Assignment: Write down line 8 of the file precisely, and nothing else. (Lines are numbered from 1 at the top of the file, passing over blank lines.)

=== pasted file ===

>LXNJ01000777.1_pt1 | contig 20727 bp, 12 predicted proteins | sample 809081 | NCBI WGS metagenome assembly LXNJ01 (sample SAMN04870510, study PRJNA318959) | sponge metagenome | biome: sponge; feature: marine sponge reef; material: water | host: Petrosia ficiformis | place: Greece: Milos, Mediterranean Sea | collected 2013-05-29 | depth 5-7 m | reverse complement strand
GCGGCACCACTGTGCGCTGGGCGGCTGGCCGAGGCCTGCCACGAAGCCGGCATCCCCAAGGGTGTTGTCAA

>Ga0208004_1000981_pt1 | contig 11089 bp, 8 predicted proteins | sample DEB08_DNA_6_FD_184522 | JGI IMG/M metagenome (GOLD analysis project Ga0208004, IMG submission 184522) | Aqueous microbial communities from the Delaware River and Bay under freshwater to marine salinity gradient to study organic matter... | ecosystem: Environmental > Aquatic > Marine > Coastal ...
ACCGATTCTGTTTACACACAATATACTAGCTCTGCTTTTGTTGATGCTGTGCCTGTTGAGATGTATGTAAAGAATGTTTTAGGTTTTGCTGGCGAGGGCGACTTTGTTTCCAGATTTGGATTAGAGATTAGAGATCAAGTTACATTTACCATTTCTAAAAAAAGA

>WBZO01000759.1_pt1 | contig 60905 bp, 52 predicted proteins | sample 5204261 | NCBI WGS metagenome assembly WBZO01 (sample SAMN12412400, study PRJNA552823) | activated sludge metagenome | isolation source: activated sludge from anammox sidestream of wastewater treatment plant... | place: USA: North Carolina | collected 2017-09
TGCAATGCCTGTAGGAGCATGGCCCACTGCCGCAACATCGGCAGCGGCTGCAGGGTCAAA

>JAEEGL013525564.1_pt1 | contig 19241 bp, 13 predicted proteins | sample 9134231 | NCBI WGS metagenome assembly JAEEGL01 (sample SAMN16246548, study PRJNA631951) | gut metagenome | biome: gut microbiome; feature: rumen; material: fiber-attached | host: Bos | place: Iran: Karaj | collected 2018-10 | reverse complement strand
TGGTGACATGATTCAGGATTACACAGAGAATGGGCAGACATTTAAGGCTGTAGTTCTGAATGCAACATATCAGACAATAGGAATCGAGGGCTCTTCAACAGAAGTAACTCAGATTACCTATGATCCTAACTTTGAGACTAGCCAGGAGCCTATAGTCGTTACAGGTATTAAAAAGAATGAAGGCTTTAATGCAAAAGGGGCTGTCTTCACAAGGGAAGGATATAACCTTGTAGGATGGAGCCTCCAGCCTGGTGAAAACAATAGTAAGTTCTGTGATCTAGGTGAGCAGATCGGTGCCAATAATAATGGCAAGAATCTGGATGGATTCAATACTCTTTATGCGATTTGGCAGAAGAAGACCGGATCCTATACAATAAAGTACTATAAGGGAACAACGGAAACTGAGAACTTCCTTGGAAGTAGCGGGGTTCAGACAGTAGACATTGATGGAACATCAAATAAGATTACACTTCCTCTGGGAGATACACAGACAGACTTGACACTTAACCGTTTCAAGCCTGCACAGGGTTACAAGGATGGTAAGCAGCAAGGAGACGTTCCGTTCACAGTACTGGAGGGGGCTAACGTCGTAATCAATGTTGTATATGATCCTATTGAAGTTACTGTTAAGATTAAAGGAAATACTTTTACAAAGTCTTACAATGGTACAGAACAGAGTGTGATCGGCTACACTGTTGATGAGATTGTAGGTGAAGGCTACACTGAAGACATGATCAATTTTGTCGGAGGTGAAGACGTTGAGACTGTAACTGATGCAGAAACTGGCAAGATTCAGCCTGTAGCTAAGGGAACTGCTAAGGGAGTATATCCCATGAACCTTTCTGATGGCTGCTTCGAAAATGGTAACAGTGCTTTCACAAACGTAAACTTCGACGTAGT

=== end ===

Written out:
TGGTGACATGATTCAGGATTACACAGAGAATGGGCAGACATTTAAGGCTGTAGTTCTGAATGCAACATATCAGACAATAGGAATCGAGGGCTCTTCAACAGAAGTAACTCAGATTACCTATGATCCTAACTTTGAGACTAGCCAGGAGCCTATAGTCGTTACAGGTATTAAAAAGAATGAAGGCTTTAATGCAAAAGGGGCTGTCTTCACAAGGGAAGGATATAACCTTGTAGGATGGAGCCTCCAGCCTGGTGAAAACAATAGTAAGTTCTGTGATCTAGGTGAGCAGATCGGTGCCAATAATAATGGCAAGAATCTGGATGGATTCAATACTCTTTATGCGATTTGGCAGAAGAAGACCGGATCCTATACAATAAAGTACTATAAGGGAACAACGGAAACTGAGAACTTCCTTGGAAGTAGCGGGGTTCAGACAGTAGACATTGATGGAACATCAAATAAGATTACACTTCCTCTGGGAGATACACAGACAGACTTGACACTTAACCGTTTCAAGCCTGCACAGGGTTACAAGGATGGTAAGCAGCAAGGAGACGTTCCGTTCACAGTACTGGAGGGGGCTAACGTCGTAATCAATGTTGTATATGATCCTATTGAAGTTACTGTTAAGATTAAAGGAAATACTTTTACAAAGTCTTACAATGGTACAGAACAGAGTGTGATCGGCTACACTGTTGATGAGATTGTAGGTGAAGGCTACACTGAAGACATGATCAATTTTGTCGGAGGTGAAGACGTTGAGACTGTAACTGATGCAGAAACTGGCAAGATTCAGCCTGTAGCTAAGGGAACTGCTAAGGGAGTATATCCCATGAACCTTTCTGATGGCTGCTTCGAAAATGGTAACAGTGCTTTCACAAACGTAAACTTCGACGTAGT